Adult ADHD and the role of psychological therapy

Jason Brain

/ Clinical Psychologist

Attention Deficit / Hyperactivity Disorder (ADHD) has traditionally been viewed as a disorder of childhood, with the ‘hyperactive’ subtype (excessively energetic and fidgety) gaining most media attention and discussion. However, there is growing awareness that ADHD may also affect a substantial number of adults, who were either never diagnosed as children (perhaps because they were of the ‘attention deficit’ subtype without hyperactivity), or stopped taking medication for their ADHD as teenagers or young adults because it seemed that they had ‘grown out of it’.

Areas which can be particularly challenging for individuals with ADHD include

–              Punctuality and other time-estimation

–              Procrastination and avoidance

–              Completing tasks which are important but uninteresting

–              Appropriately stopping what you are focused on and switching attention to a different task

–              Organisation and knowing where things are

–              Following through on long-term projects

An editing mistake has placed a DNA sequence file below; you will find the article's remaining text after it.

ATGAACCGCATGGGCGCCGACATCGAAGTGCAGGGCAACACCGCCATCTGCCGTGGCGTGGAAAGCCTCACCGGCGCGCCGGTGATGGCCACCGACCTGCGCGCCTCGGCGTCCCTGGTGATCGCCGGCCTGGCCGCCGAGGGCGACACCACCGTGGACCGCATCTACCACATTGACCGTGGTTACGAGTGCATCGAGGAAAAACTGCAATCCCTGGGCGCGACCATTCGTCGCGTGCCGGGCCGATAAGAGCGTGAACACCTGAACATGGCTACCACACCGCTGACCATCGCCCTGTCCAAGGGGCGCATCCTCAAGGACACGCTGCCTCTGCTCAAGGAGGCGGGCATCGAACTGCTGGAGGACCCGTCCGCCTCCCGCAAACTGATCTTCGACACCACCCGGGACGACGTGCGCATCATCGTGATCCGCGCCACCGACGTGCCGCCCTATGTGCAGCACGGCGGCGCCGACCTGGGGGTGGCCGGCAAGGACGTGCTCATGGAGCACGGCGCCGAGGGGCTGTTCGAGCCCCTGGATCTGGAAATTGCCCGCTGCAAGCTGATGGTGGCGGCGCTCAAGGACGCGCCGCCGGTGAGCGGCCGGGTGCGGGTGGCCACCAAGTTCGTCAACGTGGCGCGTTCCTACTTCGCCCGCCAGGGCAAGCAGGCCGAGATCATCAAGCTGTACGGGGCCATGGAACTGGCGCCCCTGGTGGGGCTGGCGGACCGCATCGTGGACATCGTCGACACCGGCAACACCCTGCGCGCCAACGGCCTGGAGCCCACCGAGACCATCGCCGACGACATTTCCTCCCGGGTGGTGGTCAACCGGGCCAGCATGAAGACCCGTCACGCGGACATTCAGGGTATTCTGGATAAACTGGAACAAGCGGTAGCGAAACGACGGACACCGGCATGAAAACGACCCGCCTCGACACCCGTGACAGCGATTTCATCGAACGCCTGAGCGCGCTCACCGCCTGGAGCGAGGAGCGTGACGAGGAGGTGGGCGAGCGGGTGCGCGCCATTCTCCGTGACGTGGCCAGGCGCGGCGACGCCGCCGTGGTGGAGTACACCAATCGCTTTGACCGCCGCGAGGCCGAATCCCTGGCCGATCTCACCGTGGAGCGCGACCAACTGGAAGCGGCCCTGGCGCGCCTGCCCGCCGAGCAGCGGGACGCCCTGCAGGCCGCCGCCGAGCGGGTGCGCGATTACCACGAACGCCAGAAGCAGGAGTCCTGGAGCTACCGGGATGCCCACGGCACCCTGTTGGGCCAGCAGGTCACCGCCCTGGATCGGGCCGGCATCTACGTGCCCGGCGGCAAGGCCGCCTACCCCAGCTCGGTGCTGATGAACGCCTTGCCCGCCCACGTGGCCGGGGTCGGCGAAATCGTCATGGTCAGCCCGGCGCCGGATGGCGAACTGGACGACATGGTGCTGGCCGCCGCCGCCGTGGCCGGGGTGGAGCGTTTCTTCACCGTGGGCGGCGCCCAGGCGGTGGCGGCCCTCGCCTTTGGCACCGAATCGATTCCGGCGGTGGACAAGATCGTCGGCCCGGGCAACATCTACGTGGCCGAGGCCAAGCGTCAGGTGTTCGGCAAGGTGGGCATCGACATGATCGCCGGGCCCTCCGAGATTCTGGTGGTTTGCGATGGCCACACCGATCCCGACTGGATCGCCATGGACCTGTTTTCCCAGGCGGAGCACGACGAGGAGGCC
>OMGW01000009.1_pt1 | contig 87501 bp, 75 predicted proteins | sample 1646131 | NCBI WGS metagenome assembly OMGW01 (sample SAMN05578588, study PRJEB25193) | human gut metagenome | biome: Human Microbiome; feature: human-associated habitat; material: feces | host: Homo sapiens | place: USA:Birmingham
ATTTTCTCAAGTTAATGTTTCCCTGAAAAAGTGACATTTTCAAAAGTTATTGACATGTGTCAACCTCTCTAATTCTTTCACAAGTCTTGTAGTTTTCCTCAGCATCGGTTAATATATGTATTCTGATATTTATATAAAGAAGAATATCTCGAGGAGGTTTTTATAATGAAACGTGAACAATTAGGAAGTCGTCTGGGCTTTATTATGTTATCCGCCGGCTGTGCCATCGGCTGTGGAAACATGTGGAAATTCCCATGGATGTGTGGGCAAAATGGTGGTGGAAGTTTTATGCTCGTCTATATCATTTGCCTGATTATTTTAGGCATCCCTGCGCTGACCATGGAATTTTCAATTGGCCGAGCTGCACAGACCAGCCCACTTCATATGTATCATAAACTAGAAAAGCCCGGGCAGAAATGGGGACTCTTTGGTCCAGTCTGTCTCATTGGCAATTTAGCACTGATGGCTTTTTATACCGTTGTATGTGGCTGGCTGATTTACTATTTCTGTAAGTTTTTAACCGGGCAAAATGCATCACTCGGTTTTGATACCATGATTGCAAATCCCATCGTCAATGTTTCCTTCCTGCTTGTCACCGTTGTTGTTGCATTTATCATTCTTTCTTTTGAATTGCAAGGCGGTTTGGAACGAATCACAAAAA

While the above issues can affect anyone, a rule of thumb might be that an adult with ADHD might reasonably describe some or all of the above issues as a ‘way of life’ rather than occasional behaviours. Medication can help with managing symptoms of ADHD, but a prolonged period in which a person was not appropriately treated (especially in childhood) can lead to the development of unhelpful habits and skill deficits in the above areas, which medication alone is unlikely to remedy. Because of this, ADHD-specific strategy training with a psychologist can assist people to understand the patterns which lead to their difficulties, and learn more effective ways of dealing with these, whether or not they are currently taking medication.

If you read the above list and thought ‘that describes me perfectly’ despite having made real effort to make changes on your own, you might consider seeking a professional opinion (starting by seeing your GP) on whether you may have ADHD. And if you are diagnosed and/or medicated but still find that the above-listed areas are challenging for you, consider seeking referral to see a psychologist who can work with you to enhance your skills and self-confidence in these areas.